Youngs American IPA

Help Support The HomeBrew Forum:

Longhead23

Active Member
Joined
Nov 9, 2017
Messages
76
Reaction score
16
Location
NULL
Hi all.

My first message in the forum. I started my first homebrew with a Youngs American IPA kit

I’m going slowly through this whole thread, but as I already have my kit in the FV for a few weeks I thought it’s worth asking early than later.

The kit it is been in the FV for around 3, more like 4 weeks, coronavirus got in middle and a I lost a bit of track. O.G. 1.053. Last night I was hoping to add the hop pellets so checked the S.G. and it is still at 1.012. The temperature is about +/- 20C

My first question is:

Is it normal that this kit takes more than 4 weeks to finish fermentation? I will check the S.G. again in 3 days. If the S.G. hasn’t changed after that, is it safe to add the hops, wait around two days, rack to the bottling bucket, prime, and bottled?

This brings me to my second question:

For how long shall I dry hoping?

The instructions say to leave them in for around 2-3 days. I found this article "A Case for Short And Cool Dry Hopping", that recommend even a shorter time of 24 to 48 hours, is there any consensus on this? What is the general recommendation with this kit?

And last question: To bag or not to bag the pellets? I have two big muslin (nylon) bags that I can use or is it better to just chuck the hop pellets in the FV and rack after to the bottling bucket?

Many thanks
I did this kit a couple of years ago. It's really good. It sounds like you got a good OG and the FG sounds good too. Personally I'd dry hop now for a few days. I'd imagine you FG won't change. If it's the same after 3 days bottle it.
 

Ale House Rock

Active Member
Joined
Oct 10, 2019
Messages
70
Reaction score
43
There really is no right or wrong about whether you add the hops loose or bagged. The object of the exercise is to extract as much hop flavour into your beer as you can. If you bag the hops, you need to make sure the bag (or bags) are big enough as you need enough space for the hop pellets to swell in the bag and for them to release the flavours your want. You'll also likely have to weigh the bags down otherwise they'll just float on the surface. This method makes transferring into your bottling vessel cleaner as you can remove the hop bags first. Personally, I always put the hop pellets directly into the primary 2 days before bottling as I think this maximises the 'hoppiness' of the brew. After a few hours, as the pellets start to hydrate, I lift the primary an inch or two to gently rock the liquid inside. Lift it directly in front of you (6 o'clock position) then again at 3 or 9 o'clock position . This will disturb the hops floating on the surface and you'll see them sinking through your brew. Keep doing this from time to time over the 2 days and you'll start to see the disintegrated hop pellets forming a layer on top of the yeast at the bottom. To avoid transferring disintegrated hops into your secondary vessel, use the hop sock provided in the kit but put the wire cage from a champagne or prosecco bottle at the bottom of the sock to prevent it being drawn in towards you siphon. You might need to clean or change the sock once or twice depending on how many hop pellets have been added. If you don't have any of these wire cages, you will have a hard time siphoning and would be better bagging the hops. Good luck. Do whatever works best for you.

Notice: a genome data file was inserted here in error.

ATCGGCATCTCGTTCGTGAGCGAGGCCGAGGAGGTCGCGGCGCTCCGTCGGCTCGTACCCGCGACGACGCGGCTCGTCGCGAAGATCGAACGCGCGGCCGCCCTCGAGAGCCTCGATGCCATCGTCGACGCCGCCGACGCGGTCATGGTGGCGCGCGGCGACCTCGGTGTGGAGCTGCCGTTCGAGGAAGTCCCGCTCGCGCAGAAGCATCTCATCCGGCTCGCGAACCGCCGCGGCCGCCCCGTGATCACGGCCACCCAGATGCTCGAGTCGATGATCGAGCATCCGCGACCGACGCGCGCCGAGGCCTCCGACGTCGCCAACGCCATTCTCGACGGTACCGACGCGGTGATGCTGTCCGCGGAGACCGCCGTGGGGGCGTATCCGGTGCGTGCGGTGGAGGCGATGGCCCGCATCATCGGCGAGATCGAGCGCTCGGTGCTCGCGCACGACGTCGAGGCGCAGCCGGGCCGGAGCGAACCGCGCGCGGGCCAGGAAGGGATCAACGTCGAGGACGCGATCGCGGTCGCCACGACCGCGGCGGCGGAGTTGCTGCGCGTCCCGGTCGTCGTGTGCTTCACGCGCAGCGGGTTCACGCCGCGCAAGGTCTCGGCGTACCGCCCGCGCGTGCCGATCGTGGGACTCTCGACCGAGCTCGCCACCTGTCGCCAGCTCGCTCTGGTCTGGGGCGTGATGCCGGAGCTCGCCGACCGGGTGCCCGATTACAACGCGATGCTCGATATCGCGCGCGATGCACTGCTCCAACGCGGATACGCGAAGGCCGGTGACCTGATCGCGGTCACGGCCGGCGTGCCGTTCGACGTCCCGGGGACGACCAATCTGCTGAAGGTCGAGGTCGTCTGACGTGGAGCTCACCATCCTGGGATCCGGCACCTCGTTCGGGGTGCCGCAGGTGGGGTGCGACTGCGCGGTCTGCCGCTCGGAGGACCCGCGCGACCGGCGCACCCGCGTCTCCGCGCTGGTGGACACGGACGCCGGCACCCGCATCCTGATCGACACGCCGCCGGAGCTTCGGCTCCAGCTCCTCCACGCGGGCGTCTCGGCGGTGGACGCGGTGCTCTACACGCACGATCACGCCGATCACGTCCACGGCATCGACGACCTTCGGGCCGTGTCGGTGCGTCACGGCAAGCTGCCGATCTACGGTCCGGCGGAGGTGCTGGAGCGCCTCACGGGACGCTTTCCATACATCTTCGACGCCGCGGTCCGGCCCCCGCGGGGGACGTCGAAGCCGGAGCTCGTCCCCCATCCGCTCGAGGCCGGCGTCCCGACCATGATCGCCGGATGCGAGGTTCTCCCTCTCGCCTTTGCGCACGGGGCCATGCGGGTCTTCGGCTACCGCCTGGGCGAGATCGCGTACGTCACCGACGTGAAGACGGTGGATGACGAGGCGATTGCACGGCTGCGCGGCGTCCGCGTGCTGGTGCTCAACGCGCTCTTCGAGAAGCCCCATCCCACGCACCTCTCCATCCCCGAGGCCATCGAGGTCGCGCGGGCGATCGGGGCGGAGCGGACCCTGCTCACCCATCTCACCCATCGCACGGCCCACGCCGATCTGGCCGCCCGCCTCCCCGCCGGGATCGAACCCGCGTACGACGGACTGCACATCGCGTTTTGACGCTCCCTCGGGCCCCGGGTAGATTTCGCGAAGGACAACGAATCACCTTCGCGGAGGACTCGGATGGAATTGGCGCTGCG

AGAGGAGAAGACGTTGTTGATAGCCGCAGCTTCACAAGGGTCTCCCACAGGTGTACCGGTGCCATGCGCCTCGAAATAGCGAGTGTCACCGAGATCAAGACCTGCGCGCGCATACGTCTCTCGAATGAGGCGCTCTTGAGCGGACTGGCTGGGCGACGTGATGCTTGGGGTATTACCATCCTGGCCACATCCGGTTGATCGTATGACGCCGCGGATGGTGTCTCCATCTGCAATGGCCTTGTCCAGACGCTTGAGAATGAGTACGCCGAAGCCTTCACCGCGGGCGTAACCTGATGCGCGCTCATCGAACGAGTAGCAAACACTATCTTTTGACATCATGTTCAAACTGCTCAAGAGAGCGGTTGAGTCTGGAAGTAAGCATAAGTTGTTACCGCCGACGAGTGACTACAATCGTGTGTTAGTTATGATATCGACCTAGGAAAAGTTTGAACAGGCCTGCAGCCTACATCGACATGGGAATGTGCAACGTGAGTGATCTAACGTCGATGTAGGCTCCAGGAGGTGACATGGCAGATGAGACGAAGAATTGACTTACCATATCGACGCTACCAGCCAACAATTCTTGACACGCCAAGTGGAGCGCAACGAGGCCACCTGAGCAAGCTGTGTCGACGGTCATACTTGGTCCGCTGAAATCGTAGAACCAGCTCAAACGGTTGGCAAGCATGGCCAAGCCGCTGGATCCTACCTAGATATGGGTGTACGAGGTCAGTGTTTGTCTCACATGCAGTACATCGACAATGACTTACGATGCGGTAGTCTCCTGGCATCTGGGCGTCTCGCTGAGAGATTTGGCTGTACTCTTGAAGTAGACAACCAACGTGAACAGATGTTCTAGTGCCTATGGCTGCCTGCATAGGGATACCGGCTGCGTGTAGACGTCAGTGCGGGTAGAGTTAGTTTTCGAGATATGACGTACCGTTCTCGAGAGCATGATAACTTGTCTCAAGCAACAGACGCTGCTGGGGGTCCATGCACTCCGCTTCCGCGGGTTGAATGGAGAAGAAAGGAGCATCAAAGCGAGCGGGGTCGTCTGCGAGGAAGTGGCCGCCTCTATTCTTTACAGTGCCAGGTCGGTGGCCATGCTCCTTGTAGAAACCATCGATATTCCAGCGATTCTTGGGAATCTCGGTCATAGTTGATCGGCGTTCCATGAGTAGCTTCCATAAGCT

boohbeer

New Member
Joined
May 2, 2020
Messages
19
Reaction score
8
Location
Surbiton
Thanks everyone for your reply and tips.

I’ll take another S.G reading this evening if it’s the same I’ll add the hops split in the two sterilised bags with some sanitised marbles and follow the recommendations for the dry hopping.
I’m looking forward to trying my first beer!

Cheers
 

boohbeer

New Member
Joined
May 2, 2020
Messages
19
Reaction score
8
Location
Surbiton
Nearly two weeks after my previous post and the airlock is still bubbling. It kicked off again quite intense about a week ago, I checked the gravity three days ago and it was down to 1.007, so nearly 6 weeks in total! I'm really losing my patience aheadbutt
 

dwhite60

Landlord.
Joined
Oct 20, 2019
Messages
527
Reaction score
260
Location
Garner, NC, USA
1.007 ? It's got to be done unless it's picked up some other bug that's now eating what the yeast wouldn't. DON'T PANIC! This is just a possibility. It's most likely fine.